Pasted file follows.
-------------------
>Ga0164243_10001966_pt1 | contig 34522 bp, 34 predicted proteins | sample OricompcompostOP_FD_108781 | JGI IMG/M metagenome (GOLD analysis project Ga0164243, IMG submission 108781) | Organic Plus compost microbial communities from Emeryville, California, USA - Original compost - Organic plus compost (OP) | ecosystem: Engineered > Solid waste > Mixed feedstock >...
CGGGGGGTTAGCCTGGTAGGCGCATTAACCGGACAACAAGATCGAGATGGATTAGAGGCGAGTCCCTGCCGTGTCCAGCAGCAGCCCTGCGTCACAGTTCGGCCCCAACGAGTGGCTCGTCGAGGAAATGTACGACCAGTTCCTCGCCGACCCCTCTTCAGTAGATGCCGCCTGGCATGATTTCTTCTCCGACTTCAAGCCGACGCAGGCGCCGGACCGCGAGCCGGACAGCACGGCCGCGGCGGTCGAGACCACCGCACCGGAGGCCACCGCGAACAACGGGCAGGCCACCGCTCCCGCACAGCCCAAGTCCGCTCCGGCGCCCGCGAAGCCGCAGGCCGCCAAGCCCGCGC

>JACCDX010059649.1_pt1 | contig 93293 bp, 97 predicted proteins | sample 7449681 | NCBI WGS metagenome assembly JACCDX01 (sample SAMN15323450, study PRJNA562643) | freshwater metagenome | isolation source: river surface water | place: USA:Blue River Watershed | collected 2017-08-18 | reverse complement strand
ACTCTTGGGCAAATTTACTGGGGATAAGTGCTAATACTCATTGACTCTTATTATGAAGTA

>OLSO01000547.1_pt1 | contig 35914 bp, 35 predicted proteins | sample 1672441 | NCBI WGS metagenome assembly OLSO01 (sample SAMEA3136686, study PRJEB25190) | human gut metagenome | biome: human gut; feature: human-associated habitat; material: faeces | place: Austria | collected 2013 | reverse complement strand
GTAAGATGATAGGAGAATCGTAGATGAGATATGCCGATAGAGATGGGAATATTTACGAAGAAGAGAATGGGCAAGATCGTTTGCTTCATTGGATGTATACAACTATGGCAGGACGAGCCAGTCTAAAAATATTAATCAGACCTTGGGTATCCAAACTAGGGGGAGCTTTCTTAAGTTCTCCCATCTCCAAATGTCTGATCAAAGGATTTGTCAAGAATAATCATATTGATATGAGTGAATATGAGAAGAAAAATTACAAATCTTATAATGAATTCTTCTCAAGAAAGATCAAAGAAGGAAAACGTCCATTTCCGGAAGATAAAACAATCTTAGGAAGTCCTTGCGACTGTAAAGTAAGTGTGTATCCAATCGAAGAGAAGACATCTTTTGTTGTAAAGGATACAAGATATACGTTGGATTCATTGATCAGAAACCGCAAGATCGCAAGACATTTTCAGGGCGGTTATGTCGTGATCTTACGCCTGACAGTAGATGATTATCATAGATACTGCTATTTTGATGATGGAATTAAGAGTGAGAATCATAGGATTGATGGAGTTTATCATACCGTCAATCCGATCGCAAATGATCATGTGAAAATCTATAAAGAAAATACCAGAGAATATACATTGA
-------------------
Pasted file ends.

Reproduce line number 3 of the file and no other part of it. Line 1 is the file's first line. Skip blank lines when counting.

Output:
>JACCDX010059649.1_pt1 | contig 93293 bp, 97 predicted proteins | sample 7449681 | NCBI WGS metagenome assembly JACCDX01 (sample SAMN15323450, study PRJNA562643) | freshwater metagenome | isolation source: river surface water | place: USA:Blue River Watershed | collected 2017-08-18 | reverse complement strand